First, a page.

WASHINGTON - Progressive Democrats are growing increasingly concerned that their preferred presidential candidates Elizabeth Warren and Bernie Sanders risk splitting the movement's vote and handing the Democratic nomination to Joe Biden.
The anxieties have led to calls by some for one of the two candidates to drop out before the March 3 "Super Tuesday" contests and endorse the other, in order to coalesce the left behind one standard-bearer. But others reject that approach and say both Sanders and Warren should stay in to amass delegates and join forces at the nominating convention in July.
"A movement can't have two leaders. There needs to be one going into Super Tuesday," said Sean McElwee, a progressive organizer and co-founder of the research firm Data for Progress, who called for a pre-Super Tuesday winnowing to unify behind one candidate.
Larry Cohen, a former union leader who chairs the pro-Sanders group Our Revolution, called that a "terrible strategy." He wants Democrats to nominate Sanders or Warren over a moderate Democrat, but said both should continue to campaign through the primary calendar, rack up delegates, and contest the convention if needed.
The dispute comes as Biden remains the front-runner, in part thanks to strong support from black voters who have picked the nominee in every Democratic primary since 1992. His enduring lead concerns progressives who view 2020 as a rare opportunity to redefine the party in their populist image after decades of nominating centrists such as Barack Obama, John Kerry and both Bill and Hillary Clinton.
Sanders and Warren round out the top three in national polls. Iowa, the first contest, is highly competitive - a poll released Friday by the Des Moines Register and CNN found Sanders leading the pack with Pete Buttigieg, Warren and Biden closely behind, but a separate survey published Monday by Monmouth showed Biden ahead of his rivals.
And it's not clear Sanders and Warren would team up. A longstanding nonaggression pact between the two appeared to fizzle over the weekend after Politico reported that Sanders volunteers were directed by the campaign to tell voters that Warren's base is limited to upscale and educated people, to which Warren told reporters she's "disappointed to hear that Bernie is sending his volunteers out to trash me." Sanders blamed staff for the move.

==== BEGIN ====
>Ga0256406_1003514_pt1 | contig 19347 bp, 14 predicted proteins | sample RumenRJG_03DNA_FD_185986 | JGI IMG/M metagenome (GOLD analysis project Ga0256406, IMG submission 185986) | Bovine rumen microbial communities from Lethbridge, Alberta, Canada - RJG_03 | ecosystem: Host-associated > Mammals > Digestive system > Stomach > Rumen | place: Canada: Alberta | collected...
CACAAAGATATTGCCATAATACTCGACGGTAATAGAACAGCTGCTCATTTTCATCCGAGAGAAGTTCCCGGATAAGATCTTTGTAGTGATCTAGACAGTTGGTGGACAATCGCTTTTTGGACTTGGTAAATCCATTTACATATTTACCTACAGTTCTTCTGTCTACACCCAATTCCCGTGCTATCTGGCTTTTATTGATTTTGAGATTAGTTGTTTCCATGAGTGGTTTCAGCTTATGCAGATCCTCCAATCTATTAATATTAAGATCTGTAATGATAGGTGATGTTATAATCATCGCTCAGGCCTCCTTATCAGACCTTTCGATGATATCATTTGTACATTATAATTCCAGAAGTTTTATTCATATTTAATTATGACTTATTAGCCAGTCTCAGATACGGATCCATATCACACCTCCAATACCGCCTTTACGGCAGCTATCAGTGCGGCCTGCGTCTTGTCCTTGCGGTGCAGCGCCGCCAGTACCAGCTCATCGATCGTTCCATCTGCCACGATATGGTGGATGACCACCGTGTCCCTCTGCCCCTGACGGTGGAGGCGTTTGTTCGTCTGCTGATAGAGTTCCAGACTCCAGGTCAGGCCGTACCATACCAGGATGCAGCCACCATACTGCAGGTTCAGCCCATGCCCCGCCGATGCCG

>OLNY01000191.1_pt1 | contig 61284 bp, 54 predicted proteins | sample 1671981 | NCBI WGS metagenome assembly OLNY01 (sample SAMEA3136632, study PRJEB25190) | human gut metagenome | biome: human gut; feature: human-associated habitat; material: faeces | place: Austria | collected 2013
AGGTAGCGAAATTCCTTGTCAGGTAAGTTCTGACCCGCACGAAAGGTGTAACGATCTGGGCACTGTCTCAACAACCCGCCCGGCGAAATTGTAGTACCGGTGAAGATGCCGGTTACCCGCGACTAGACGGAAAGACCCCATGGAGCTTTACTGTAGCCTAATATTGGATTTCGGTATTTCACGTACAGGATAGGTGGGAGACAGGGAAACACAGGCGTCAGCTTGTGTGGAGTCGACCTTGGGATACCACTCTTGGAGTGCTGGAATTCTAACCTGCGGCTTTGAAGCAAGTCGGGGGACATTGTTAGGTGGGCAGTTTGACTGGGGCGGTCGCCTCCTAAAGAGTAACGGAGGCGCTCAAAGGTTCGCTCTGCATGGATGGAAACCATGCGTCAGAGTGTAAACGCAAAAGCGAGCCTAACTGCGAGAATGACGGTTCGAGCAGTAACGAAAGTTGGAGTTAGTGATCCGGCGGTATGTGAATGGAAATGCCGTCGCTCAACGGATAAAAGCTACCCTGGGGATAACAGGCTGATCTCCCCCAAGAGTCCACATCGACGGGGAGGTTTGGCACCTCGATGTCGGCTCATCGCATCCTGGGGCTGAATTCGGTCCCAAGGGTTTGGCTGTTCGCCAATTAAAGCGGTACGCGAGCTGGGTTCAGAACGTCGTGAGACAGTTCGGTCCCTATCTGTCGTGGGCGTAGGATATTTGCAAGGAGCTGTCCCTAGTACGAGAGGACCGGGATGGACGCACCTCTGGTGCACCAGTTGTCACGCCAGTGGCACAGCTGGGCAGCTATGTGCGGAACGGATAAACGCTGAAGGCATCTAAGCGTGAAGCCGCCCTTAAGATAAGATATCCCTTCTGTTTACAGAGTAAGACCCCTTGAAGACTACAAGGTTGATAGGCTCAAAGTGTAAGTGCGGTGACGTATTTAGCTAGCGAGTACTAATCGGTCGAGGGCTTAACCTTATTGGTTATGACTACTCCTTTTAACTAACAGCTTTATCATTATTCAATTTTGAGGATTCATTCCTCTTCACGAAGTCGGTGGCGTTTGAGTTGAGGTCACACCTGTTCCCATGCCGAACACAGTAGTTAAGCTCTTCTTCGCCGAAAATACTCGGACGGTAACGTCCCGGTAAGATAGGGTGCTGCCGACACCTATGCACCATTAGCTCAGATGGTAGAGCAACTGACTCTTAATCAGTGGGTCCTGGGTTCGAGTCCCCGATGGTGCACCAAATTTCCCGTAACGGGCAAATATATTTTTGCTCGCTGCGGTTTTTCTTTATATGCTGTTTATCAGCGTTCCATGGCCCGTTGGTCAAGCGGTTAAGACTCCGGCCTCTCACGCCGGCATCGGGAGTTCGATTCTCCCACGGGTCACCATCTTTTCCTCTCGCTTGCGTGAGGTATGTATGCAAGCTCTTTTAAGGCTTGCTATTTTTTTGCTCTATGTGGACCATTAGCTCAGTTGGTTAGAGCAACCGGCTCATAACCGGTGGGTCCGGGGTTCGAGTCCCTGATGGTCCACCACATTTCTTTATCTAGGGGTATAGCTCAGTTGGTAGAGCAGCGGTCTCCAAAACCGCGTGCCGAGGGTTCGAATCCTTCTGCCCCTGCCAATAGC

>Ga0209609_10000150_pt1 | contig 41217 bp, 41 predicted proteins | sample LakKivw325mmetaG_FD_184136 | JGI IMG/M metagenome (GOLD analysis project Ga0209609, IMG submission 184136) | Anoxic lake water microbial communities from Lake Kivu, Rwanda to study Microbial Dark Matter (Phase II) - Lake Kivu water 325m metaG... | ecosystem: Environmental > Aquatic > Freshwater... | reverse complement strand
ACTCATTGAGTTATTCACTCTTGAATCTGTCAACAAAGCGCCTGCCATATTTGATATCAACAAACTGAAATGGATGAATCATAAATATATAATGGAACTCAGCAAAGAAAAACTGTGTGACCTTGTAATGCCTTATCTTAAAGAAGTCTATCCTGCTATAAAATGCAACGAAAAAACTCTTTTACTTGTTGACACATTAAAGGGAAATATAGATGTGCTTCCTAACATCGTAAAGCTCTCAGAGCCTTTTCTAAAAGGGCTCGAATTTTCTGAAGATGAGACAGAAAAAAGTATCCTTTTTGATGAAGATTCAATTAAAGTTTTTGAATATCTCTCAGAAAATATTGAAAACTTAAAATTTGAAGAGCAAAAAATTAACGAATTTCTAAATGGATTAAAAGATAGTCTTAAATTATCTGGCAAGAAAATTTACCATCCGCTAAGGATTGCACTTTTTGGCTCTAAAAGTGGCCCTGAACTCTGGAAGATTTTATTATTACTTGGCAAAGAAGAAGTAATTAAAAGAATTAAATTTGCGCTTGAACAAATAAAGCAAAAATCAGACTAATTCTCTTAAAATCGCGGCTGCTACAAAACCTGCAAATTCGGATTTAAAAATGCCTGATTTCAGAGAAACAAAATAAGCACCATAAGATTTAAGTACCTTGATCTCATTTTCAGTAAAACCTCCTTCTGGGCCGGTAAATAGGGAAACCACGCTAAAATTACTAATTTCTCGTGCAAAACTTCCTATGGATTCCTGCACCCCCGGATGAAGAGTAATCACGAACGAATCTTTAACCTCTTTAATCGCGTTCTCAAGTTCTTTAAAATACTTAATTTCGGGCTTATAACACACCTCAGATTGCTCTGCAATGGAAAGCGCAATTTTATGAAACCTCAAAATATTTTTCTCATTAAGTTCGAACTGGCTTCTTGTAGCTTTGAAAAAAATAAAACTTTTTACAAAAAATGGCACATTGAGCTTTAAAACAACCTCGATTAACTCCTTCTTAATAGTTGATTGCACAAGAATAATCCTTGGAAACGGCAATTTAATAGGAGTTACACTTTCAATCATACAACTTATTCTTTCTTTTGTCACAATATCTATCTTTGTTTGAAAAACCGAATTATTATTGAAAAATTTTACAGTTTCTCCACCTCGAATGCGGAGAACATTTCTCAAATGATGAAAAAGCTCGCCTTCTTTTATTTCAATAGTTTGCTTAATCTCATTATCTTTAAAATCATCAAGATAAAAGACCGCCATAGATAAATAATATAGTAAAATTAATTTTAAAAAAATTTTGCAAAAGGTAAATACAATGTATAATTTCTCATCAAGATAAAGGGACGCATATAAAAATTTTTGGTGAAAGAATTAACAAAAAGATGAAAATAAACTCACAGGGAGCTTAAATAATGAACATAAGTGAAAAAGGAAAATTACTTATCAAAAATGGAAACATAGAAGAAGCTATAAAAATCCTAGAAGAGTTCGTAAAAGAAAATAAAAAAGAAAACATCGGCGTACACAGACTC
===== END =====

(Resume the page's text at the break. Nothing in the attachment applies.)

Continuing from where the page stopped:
Recent polling by Morning Consult found that Warren is the top second-choice preference for Sanders voters nationally, and that Sanders is the top second-choice preference for Warren voters. But the survey showed that Biden would be the second choice for about one-fourth of each candidate's supporters.
Cohen argued that if Sanders and Warren combine for a majority of the pledged delegates they'll have a persuasive argument at the July convention that one of the two movement progressives should be the nominee, even if Biden leads all other rivals in the delegate count.
"I would totally oppose either one dropping out. It'd be a huge mistake," Cohen said. "Their voters do not overlap - they're not a single circle. There's a huge number of voters who wouldn't even vote for the other. So you need to maximize the elected delegates for the two candidates through June," when the primaries finish.
That's easier said than done, because party rules say that if a candidate drops out, he or she can't compel delegates to back their second choice. They become free agents.
The group Democracy For America is planning to launch a grassroots effort aimed at defeating what it calls "the corporate wing" of the Democratic Party and ensuring a Sanders or Warren nomination. The nightmare scenario for the left is that Buttigieg shines in the early states and blunts momentum for the progressives before they battle Biden in the critical March contests.
"It's especially important that we do everything we can, as the iterative contest goes on, for progressive voters to unite to defeat the corporate wing," said Neil Sroka, a spokesman for Democracy For America.
The battle within the party is unnerving Democratic leaders and strategists, whose overarching priority is to defeat President Donald Trump. But the internal divisions are born of a disagreement about how to win the presidency. The establishment wing says a moderate nominee is critical to attracting swing voters, while liberals say an insurgent with bold ideas is needed to inspire voters.
Progressive voters are torn between Warren, the ex-professor and anti-Wall Street crusader known for her policy plans, and the 2016 runner-up and Franklin Delano Roosevelt acolyte who has been consistently promoting economic populism for three decades in Congress. While both are strong with "very liberal" voters, Warren performs better with older people and mainstream Democrats, while Sanders is stronger with younger voters and independents.
People close to the Sanders and Warren campaigns say neither team has been thinking seriously about dropping out early, and that both are focused on winning Iowa and New Hampshire. The two campaigns are building grassroots operations across the country far beyond the early states, a sign that both are bruising for a long battle.
It's not clear either would exit and make way for the other in a hurry.
"If both finish in the top three, neither is going to drop out and endorse the other" after the first two contests, said Brian Fallon, a former spokesman for Hillary Clinton's 2016 presidential campaign. "It's pundit brain to think one of them would submit to the other in that scenario."
(Michael Bloomberg is also seeking the Democratic presidential nomination. He is the founder and majority owner of Bloomberg LP, the parent company of Bloomberg News.)
(Misyrlena Egkolfopoulou contributed to this report.)
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